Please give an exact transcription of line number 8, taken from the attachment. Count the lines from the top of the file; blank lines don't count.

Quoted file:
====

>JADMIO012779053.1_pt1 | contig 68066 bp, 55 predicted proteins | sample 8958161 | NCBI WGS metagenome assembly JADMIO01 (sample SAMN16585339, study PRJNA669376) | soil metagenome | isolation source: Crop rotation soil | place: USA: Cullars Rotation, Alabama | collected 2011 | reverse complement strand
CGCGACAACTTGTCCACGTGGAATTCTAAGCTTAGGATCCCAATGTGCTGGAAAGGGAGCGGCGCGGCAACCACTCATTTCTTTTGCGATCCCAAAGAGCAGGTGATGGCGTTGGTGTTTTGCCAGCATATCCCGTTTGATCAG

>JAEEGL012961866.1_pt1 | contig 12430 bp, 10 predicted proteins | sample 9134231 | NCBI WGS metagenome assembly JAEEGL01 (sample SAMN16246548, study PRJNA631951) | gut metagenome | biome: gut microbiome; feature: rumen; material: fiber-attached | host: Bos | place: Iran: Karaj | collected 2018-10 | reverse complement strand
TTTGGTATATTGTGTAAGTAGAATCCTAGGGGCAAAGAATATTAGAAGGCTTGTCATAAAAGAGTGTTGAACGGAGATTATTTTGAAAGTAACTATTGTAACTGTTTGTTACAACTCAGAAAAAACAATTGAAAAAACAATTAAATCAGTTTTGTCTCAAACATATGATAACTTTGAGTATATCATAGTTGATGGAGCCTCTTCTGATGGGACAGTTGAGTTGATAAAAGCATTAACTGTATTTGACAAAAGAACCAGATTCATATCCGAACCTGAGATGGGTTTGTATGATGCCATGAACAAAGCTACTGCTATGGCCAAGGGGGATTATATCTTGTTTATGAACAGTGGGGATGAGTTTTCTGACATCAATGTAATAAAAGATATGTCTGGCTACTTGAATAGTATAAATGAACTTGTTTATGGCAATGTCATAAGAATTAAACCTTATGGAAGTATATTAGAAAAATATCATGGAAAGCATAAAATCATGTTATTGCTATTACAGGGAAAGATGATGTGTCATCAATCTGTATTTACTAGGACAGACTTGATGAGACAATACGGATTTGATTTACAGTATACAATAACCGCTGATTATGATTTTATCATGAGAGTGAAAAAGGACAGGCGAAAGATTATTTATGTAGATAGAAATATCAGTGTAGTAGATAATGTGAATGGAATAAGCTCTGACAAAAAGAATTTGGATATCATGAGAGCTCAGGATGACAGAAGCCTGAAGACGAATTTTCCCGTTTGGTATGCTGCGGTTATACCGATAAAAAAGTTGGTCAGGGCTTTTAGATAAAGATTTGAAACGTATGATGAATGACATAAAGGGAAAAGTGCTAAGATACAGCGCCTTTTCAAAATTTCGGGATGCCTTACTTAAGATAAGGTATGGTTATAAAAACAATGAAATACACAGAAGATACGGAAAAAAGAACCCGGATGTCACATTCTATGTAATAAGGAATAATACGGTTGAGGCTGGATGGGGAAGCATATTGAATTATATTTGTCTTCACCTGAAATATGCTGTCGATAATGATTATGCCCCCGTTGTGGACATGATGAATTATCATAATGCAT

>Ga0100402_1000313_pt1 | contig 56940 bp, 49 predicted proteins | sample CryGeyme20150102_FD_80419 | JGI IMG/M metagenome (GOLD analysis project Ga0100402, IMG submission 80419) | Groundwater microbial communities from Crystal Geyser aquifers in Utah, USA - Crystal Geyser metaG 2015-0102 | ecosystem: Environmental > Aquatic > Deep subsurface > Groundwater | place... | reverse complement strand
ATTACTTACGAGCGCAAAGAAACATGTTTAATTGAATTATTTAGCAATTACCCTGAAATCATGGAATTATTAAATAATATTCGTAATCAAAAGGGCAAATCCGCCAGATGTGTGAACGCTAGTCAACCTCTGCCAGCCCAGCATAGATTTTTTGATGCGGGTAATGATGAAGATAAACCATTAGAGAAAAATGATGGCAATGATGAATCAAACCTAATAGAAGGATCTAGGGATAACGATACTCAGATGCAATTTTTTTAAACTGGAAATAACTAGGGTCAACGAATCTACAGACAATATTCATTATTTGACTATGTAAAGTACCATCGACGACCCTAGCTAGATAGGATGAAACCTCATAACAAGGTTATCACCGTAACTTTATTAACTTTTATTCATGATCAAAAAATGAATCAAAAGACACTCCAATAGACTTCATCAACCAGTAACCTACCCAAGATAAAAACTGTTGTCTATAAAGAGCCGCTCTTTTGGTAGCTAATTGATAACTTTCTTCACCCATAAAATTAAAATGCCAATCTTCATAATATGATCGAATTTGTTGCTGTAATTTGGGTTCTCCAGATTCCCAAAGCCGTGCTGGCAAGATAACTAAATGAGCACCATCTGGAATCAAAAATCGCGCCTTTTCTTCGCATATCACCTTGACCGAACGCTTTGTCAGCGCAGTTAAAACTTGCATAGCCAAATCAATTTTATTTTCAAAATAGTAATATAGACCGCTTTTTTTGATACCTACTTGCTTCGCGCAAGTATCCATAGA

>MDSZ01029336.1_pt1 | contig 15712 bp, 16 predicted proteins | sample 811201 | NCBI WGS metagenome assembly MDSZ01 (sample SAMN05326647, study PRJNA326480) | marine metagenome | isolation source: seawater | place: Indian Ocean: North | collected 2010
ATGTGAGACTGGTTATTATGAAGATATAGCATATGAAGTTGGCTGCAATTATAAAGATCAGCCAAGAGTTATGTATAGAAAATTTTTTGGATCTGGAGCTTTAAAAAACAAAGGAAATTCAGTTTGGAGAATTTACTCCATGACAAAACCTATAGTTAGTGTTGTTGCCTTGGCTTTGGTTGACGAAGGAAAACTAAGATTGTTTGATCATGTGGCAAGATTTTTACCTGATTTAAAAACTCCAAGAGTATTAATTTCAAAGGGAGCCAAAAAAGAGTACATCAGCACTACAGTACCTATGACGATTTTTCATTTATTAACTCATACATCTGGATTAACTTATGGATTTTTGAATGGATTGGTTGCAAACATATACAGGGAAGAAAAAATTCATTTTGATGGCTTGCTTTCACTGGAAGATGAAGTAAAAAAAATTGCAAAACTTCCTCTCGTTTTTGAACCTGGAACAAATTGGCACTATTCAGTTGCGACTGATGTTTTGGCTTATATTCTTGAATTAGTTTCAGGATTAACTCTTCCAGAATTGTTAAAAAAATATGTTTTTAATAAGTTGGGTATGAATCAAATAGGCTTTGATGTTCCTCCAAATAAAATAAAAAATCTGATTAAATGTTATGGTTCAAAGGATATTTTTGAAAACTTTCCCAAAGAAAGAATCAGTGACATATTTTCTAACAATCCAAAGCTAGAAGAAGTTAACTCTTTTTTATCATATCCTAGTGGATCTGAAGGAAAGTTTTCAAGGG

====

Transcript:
ATGTGAGACTGGTTATTATGAAGATATAGCATATGAAGTTGGCTGCAATTATAAAGATCAGCCAAGAGTTATGTATAGAAAATTTTTTGGATCTGGAGCTTTAAAAAACAAAGGAAATTCAGTTTGGAGAATTTACTCCATGACAAAACCTATAGTTAGTGTTGTTGCCTTGGCTTTGGTTGACGAAGGAAAACTAAGATTGTTTGATCATGTGGCAAGATTTTTACCTGATTTAAAAACTCCAAGAGTATTAATTTCAAAGGGAGCCAAAAAAGAGTACATCAGCACTACAGTACCTATGACGATTTTTCATTTATTAACTCATACATCTGGATTAACTTATGGATTTTTGAATGGATTGGTTGCAAACATATACAGGGAAGAAAAAATTCATTTTGATGGCTTGCTTTCACTGGAAGATGAAGTAAAAAAAATTGCAAAACTTCCTCTCGTTTTTGAACCTGGAACAAATTGGCACTATTCAGTTGCGACTGATGTTTTGGCTTATATTCTTGAATTAGTTTCAGGATTAACTCTTCCAGAATTGTTAAAAAAATATGTTTTTAATAAGTTGGGTATGAATCAAATAGGCTTTGATGTTCCTCCAAATAAAATAAAAAATCTGATTAAATGTTATGGTTCAAAGGATATTTTTGAAAACTTTCCCAAAGAAAGAATCAGTGACATATTTTCTAACAATCCAAAGCTAGAAGAAGTTAACTCTTTTTTATCATATCCTAGTGGATCTGAAGGAAAGTTTTCAAGGG